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NCJRS Abstract

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NCJ Number: 75888 Find in a Library
Title: Police Liability for Negligent Failure To Prevent Crime
Journal: Harvard Law Review  Volume:94  Issue:4  Dated:(February 1981)  Pages:821-840
Author(s): Anonymous
Date Published: 1981
Page Count: 20
Format: Article
Language: English
Country: United States of America
Annotation: This article examines the deficiencies found in the prevailing doctrine of no-duty which disallows police or government liability for failure to prevent crime and suggests a police professional standards model which would expand police liability while making sufficient allowance for police discretion.
Abstract: In the absence of a special relationship between the police and the victim, such as that between the police and a witness, no jurisdiction recognizes liability of government or law enforcement officers for failure to prevent crime. Even in those jurisdictions that no longer honor blanket immunity and do not statutorily immunize police, the courts rely on the tort concept of duty to continue that immunity. However, courts do recognize the liability of police and government in cases where a special relationship does exist and have expanded to some degree the special relationship exception within the last two decades. Although section 1983 of the Civil Rights Act of 1871 would seem to allow a broad application of negligence liability, controversy surrounds that issue. The courts, in adhering to the no-duty rule, mask policy considerations, such as reluctance to interfere with executive discretion, and a fear of the financial impact of expanded liability. However, expanded liability is justified by the principle of loss spreading and simple fairness. Several alternative liability approaches exist, including crime victim compensation statutes, a gross negligence standard, and expansion of the special relationship doctrine. However, the professional standards model seems best suited for compromise. The model would allow violations of professional standards to create a cause for action under State tort law, thus allowing judicial scrutiny of most law enforcement decisionmaking while functioning within the traditional constraints of negligence law. Eighty-eight footnotes accompany the text.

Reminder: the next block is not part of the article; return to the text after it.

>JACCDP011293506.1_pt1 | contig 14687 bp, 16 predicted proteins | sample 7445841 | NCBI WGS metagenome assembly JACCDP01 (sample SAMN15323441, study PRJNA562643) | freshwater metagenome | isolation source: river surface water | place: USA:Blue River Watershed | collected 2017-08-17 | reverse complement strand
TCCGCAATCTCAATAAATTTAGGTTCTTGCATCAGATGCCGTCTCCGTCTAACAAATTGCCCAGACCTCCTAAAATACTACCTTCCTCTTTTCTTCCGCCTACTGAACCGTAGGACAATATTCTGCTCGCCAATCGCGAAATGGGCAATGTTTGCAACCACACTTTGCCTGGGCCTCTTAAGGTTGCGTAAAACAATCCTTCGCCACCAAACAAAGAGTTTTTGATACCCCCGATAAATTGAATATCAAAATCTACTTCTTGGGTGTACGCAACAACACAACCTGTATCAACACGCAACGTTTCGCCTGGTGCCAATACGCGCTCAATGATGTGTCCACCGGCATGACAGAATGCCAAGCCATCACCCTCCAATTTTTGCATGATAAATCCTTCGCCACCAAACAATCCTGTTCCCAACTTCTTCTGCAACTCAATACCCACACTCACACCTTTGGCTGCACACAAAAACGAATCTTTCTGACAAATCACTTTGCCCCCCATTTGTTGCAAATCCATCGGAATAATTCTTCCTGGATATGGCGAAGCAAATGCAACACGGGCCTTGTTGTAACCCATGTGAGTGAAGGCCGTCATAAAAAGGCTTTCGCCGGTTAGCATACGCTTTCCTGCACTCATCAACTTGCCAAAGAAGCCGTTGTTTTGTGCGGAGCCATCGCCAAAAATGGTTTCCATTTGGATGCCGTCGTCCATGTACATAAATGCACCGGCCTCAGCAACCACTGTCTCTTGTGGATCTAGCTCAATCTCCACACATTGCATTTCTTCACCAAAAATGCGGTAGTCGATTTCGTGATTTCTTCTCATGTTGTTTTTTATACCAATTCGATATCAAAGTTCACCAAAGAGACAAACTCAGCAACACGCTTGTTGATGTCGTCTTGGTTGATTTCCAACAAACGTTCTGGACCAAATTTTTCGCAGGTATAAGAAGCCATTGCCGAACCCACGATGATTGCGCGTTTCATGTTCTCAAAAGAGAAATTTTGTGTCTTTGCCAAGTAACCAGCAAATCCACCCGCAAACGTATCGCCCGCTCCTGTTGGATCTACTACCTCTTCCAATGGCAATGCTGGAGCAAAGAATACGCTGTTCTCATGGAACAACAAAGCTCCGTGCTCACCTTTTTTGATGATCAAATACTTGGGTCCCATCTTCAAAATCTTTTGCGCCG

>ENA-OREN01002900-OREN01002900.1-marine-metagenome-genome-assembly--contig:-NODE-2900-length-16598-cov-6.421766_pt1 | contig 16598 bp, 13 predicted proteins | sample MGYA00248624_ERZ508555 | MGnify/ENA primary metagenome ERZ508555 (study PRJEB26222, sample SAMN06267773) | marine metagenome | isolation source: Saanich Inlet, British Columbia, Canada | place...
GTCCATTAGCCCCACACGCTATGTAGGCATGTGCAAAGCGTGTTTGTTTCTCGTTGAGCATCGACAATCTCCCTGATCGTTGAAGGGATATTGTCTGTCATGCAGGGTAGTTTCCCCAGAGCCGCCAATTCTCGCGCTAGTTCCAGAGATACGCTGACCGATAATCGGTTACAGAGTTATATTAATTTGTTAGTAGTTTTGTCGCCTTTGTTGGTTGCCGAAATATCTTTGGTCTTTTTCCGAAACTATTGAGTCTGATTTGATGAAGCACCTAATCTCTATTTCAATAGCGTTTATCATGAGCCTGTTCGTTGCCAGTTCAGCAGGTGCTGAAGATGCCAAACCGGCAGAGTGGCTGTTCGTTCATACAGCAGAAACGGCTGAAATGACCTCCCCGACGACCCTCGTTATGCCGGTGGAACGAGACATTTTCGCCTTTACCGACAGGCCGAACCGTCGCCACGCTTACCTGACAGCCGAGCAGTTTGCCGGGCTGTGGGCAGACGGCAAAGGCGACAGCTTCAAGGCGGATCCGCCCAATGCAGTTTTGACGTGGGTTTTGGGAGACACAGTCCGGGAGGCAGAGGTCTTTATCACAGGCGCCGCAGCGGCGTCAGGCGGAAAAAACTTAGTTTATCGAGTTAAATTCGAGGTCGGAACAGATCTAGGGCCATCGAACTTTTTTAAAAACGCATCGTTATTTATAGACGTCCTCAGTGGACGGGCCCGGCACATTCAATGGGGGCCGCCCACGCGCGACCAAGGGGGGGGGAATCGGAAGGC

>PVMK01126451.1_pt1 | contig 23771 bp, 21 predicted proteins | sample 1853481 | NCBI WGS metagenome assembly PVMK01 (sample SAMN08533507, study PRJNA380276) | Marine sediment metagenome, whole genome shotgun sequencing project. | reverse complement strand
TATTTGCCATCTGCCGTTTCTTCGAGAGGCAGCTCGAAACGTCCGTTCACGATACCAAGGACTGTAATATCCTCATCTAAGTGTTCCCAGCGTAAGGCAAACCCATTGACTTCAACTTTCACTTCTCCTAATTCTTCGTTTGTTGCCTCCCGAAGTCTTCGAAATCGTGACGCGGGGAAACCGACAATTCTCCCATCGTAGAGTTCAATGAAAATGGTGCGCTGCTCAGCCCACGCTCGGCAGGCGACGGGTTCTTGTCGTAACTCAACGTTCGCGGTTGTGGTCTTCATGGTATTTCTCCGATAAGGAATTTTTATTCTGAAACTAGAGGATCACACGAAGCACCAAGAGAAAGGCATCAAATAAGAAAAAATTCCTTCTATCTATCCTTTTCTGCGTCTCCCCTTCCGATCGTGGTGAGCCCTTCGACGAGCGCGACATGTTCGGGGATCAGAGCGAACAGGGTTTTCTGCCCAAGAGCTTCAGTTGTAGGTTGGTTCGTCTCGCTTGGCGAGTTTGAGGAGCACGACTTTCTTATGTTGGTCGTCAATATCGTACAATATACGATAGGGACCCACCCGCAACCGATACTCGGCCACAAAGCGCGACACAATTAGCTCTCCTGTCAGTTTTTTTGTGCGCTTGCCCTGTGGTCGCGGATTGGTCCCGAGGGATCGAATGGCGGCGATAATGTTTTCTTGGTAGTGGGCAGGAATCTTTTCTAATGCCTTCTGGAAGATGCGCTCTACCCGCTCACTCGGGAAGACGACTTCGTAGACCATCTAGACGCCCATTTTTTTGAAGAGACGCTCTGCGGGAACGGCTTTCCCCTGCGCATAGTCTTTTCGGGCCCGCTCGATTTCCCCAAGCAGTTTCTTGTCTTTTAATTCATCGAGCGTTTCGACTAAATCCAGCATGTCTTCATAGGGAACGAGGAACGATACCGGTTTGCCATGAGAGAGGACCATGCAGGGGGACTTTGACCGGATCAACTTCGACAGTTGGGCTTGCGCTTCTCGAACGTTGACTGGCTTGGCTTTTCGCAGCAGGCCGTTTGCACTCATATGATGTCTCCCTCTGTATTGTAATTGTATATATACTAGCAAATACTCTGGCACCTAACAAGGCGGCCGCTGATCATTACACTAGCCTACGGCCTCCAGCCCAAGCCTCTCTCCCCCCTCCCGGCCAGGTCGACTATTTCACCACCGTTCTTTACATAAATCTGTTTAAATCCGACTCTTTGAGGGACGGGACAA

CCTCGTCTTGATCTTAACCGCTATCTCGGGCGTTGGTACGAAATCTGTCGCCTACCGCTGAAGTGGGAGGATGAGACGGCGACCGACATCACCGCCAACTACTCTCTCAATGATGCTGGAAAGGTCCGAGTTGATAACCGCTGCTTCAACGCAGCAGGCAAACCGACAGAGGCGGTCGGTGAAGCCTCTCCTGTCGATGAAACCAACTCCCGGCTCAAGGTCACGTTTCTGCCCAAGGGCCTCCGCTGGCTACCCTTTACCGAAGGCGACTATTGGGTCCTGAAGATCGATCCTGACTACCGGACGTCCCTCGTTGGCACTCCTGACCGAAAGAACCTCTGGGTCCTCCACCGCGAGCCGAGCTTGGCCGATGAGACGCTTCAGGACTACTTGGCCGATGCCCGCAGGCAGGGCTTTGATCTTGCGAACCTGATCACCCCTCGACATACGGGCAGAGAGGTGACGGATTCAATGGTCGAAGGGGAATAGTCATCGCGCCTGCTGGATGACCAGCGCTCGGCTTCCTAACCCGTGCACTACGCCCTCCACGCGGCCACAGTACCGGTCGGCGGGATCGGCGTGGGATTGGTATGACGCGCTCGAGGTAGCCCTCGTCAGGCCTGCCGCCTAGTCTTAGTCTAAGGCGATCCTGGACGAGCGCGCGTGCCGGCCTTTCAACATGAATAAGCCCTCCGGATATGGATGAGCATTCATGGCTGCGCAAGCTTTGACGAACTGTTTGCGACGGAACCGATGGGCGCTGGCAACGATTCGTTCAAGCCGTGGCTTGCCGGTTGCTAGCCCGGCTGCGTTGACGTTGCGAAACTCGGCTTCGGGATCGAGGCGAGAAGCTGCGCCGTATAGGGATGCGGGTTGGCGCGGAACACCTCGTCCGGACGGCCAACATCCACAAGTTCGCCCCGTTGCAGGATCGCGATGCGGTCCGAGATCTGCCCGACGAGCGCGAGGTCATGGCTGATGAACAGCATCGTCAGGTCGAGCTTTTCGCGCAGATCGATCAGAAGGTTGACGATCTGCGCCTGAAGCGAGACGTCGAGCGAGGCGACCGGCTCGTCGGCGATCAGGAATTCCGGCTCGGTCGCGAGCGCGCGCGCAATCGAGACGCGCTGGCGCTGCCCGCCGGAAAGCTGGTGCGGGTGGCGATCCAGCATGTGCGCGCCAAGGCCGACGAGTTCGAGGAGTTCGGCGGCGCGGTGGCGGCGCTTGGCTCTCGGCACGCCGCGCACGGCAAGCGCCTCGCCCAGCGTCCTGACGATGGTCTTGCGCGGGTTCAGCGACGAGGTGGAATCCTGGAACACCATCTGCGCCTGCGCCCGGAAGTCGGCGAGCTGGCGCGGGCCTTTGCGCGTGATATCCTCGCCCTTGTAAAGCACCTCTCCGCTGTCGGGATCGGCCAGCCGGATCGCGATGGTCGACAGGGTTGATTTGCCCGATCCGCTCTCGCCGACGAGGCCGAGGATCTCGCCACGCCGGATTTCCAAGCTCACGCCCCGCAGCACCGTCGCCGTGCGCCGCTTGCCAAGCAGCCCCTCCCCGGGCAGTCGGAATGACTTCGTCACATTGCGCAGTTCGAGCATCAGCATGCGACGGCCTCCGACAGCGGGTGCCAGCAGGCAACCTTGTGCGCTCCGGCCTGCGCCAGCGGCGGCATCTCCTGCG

Index Term(s): Civil liability; Community control of police; Police discretion; Police internal affairs; Police legal limitations
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